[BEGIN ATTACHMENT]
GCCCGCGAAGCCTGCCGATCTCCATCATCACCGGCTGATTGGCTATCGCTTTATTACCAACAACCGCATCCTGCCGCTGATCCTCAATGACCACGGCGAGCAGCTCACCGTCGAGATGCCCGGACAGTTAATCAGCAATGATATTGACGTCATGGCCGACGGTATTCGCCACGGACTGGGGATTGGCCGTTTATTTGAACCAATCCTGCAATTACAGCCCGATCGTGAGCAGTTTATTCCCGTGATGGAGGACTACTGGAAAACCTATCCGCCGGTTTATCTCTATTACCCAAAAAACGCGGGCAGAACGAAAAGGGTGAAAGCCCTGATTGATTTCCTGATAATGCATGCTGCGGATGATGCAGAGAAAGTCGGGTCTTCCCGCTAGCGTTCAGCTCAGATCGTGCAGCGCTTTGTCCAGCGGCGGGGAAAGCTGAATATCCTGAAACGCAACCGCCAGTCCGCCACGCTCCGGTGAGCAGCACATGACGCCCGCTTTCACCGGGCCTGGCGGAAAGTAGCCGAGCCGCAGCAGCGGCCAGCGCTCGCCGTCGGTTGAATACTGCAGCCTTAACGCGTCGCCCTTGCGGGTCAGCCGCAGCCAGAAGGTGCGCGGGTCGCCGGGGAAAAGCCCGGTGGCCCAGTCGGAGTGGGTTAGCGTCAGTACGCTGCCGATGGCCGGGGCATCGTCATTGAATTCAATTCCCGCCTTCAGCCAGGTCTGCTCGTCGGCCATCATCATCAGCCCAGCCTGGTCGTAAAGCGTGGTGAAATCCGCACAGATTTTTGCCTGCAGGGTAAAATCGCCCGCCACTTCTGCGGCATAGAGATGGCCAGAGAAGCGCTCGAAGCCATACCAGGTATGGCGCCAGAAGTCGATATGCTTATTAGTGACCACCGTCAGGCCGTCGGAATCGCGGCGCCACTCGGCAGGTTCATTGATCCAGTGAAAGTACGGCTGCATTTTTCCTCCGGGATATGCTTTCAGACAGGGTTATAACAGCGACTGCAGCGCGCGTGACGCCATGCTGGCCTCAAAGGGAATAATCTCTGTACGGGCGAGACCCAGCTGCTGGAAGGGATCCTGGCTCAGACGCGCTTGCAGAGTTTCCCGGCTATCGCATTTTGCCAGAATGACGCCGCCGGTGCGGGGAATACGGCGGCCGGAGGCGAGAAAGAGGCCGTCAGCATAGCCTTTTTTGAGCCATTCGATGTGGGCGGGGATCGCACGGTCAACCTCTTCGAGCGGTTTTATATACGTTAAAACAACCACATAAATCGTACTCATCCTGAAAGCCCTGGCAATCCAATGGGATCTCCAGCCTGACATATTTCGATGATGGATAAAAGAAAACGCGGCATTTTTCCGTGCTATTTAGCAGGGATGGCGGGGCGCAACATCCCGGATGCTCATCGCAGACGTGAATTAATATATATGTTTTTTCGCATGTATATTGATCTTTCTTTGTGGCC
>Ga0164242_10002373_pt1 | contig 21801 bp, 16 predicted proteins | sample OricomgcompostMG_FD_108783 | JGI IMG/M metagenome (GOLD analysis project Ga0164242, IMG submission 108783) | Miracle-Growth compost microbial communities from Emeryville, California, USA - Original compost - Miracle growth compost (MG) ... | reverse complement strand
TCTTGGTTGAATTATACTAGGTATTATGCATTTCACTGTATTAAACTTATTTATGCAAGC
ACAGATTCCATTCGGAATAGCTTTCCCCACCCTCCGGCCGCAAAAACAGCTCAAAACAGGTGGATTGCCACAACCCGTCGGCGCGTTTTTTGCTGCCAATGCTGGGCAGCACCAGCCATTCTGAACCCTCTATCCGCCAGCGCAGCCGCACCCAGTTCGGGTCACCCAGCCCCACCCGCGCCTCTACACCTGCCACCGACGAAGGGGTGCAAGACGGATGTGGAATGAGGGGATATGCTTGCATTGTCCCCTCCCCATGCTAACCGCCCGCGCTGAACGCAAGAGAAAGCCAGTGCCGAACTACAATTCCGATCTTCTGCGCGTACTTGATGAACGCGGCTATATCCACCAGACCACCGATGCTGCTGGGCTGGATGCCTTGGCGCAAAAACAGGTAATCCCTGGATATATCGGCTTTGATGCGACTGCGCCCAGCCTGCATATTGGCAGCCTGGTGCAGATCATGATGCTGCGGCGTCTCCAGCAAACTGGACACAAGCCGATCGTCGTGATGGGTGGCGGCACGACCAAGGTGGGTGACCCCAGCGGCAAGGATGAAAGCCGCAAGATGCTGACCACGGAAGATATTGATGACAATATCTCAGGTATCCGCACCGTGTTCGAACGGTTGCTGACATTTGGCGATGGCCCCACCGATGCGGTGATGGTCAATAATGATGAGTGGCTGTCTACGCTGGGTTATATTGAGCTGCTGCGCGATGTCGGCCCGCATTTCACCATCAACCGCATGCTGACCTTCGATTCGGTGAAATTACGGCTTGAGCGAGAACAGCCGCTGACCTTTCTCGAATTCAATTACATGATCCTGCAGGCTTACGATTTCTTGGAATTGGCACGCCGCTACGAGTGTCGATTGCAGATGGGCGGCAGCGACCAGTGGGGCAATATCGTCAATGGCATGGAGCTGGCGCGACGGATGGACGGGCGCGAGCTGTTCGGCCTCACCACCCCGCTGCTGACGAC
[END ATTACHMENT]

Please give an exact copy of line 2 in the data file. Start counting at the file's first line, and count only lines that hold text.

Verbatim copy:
>Ga0164242_10002373_pt1 | contig 21801 bp, 16 predicted proteins | sample OricomgcompostMG_FD_108783 | JGI IMG/M metagenome (GOLD analysis project Ga0164242, IMG submission 108783) | Miracle-Growth compost microbial communities from Emeryville, California, USA - Original compost - Miracle growth compost (MG) ... | reverse complement strand